Phrase elements are important on a page for two main reasons. The use of <strong> to make a word or section of text appear bold on a page highlights an important part of the text for the reader by making that part of the content stand out. Likewise, the <strong> tag in the source code attributes some importance to the words contained within the tag, advising the search engine to place more emphasis on that part of the page than would otherwise be the case.
The <em> tag works in the same way by making text visually distinctive to the rest of the copy on the page. Again, this tells the search engine that the words contained within are of some significance.
These tags are known to hold some weight in SEO terms and can easily be worked into a page. A simple question such as “Do you still need more information about our office cleaning service in the Boston Area? If so, call us on….” can be placed in <strong> tags at the end of the page. Keywords are included for good SEO and the reader is offered an easy way to contact you, should they need to do so.
Other ways to use the <strong> or <em> tags include picking out quotes, statistics, facts or testimonials from happy clients. News item titles on a media page can be made <strong> or notes added in <em>.
4. H1 – H6
Every page on your site should have a H1 tag, and if appropriate, H2, H3 etc. tags following the numerical order. Think of the H1 tag as the headline of a newspaper — it should be descriptive, succinctly express the topic of that page and not be followed by another headline (or H1) later on the page. A H2 tag is then similar to a cross header; the indented snippets of bold text used to separate the columns into readable chunks.
The H1 tag does not need to be keyword stuffed and can be quite short and to the point. In fact, it is preferable to keep the H1 tag short and avoid using words or phrases that are not relevant to the body content.
The H2, H3 etc. tags should also be succinct and used to break up large bodies of text into more manageable sections. The H2 header is used to describe the next few paragraphs and convey the meaning of that part of the text. This allows busy web page visitors to scan through and get a sense of the text or to find the part of the page that best relates to them.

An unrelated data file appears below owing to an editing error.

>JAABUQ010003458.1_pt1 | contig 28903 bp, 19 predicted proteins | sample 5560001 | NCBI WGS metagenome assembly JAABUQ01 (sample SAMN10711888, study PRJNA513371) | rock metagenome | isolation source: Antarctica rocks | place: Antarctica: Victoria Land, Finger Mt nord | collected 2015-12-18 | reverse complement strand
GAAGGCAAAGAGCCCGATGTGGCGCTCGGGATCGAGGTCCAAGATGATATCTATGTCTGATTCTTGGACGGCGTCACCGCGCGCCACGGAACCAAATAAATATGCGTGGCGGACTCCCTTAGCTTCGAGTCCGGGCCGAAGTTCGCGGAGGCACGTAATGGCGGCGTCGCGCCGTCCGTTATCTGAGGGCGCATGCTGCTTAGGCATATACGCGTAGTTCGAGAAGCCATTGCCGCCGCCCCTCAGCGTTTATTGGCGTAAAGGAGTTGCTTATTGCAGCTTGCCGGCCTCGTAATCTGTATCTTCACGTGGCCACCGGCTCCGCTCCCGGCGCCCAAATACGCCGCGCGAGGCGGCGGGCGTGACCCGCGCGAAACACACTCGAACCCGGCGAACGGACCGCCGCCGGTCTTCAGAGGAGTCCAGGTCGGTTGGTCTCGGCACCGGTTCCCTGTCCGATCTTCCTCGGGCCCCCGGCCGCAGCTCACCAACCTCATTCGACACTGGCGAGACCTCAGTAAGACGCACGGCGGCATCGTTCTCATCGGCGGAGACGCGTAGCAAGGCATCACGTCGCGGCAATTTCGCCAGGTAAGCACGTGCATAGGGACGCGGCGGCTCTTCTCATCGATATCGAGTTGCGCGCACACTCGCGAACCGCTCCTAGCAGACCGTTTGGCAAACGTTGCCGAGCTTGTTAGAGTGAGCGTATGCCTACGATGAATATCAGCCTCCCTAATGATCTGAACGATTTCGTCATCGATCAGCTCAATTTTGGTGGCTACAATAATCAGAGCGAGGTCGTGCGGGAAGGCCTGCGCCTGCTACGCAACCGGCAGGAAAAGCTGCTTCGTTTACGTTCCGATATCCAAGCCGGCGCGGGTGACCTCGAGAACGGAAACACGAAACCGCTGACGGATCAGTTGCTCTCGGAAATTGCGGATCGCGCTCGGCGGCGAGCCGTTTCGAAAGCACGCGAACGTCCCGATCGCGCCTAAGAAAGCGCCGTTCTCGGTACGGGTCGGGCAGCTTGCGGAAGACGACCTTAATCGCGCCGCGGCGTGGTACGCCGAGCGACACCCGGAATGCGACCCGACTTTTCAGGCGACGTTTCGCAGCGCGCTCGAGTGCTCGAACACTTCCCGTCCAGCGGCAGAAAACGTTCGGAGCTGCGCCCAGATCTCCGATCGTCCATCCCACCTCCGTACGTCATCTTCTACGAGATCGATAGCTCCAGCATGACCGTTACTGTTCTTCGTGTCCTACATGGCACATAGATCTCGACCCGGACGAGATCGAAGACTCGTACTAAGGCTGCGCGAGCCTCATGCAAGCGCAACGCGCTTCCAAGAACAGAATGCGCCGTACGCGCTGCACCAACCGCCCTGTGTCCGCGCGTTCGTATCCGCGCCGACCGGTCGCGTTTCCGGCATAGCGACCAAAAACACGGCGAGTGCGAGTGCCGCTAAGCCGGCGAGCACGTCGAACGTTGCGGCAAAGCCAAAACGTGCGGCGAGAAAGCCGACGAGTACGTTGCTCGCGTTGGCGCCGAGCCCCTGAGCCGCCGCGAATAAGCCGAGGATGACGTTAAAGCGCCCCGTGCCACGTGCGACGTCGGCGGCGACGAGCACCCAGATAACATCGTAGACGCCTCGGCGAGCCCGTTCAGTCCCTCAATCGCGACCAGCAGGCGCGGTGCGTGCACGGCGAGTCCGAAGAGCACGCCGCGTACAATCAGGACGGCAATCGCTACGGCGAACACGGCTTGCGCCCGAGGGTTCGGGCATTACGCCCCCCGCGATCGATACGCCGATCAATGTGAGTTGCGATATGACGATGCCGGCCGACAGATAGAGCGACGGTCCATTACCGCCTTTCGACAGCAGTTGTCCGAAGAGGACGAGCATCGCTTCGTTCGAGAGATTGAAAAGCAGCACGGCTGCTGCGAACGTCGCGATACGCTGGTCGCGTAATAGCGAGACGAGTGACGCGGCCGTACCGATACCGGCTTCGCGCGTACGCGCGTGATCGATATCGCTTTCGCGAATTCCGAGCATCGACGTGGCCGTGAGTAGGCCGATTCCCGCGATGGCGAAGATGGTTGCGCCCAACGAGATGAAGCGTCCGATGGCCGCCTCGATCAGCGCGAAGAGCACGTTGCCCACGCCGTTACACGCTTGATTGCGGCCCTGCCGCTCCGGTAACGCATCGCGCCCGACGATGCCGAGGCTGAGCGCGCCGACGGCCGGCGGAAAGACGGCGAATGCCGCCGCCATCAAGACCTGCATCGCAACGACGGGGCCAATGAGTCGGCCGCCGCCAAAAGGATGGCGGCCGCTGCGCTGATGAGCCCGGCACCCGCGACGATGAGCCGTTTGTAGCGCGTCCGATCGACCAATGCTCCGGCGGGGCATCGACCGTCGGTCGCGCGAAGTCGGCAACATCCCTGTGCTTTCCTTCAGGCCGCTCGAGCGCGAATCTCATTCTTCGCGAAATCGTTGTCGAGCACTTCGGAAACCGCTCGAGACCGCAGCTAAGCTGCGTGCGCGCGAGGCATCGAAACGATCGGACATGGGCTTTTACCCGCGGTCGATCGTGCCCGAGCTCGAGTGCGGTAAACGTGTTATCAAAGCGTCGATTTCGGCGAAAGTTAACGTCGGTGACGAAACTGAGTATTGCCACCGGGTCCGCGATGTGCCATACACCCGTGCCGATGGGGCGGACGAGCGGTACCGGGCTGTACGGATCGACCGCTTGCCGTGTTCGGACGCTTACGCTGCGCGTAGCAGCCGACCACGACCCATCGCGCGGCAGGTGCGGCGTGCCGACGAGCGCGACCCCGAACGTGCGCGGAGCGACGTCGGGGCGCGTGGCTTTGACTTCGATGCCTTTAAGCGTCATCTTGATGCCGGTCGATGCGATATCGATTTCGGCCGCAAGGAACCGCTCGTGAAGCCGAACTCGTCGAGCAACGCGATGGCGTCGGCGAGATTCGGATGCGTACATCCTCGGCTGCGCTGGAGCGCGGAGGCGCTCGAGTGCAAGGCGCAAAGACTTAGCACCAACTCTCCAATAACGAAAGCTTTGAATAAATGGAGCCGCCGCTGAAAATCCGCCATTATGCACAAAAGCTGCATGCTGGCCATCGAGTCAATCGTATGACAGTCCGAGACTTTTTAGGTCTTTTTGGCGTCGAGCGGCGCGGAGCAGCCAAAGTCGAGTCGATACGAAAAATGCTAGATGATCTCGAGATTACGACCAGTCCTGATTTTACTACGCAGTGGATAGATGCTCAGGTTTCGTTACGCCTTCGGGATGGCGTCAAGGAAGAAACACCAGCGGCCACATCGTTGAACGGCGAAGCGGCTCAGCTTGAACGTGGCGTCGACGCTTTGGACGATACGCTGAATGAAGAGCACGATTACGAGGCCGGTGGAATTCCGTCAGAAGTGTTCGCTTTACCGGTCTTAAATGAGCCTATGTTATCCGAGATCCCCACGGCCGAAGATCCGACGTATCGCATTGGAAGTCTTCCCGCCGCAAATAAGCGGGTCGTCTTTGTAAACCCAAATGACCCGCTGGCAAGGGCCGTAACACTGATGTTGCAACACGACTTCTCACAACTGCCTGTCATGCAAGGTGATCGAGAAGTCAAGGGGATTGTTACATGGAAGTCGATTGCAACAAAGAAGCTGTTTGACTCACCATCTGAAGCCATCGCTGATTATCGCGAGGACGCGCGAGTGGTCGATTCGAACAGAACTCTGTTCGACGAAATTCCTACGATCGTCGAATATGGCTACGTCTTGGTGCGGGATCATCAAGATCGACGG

5. Anchor Text
Anchor text is the visible part of a link – it is simply the word or phrase that you click on to navigate through to another page. Anchor text does play a part in search engine rankings and should be used on the page where appropriate, with careful use of keywords. Much like the <title> tag and H1 tag, getting anchor text right is about finding a balance between using a keyword that you want to see move up the rankings, and providing a chunk of text that will make sense to the reader. If clicked on, the anchor text should link through to a related page.
Crafting good anchor text is quite straightforward in that it simply needs to describe what’s after the jump. However, when working anchor text into body copy, considerations such as the placement of the link (do you want to give the reader a chance to leave that page right at the start of the copy for example?) and the use of keywords should be considered. Try not to use more than one keyword per anchor text and limit the use of outbound links on a page to less than 100, as anything over that will be ignored.
6. Alt Tags
Alt tags are not hugely important for SEO but, they are a basic requirement and need to be given due consideration. As an Alt tag simply describes the accompanying image, they should be very quick and straightforward to get right. Still, you’ll often see Alt tags such as ‘image1.jpg’ when browsing online. It’s also common to see alt tags bursting with keywords but again, this is going too far the other way and can result in search penalties. Try to describe the picture the Alt tag is attached too in as few a words as possible, with a keyword used if appropriate.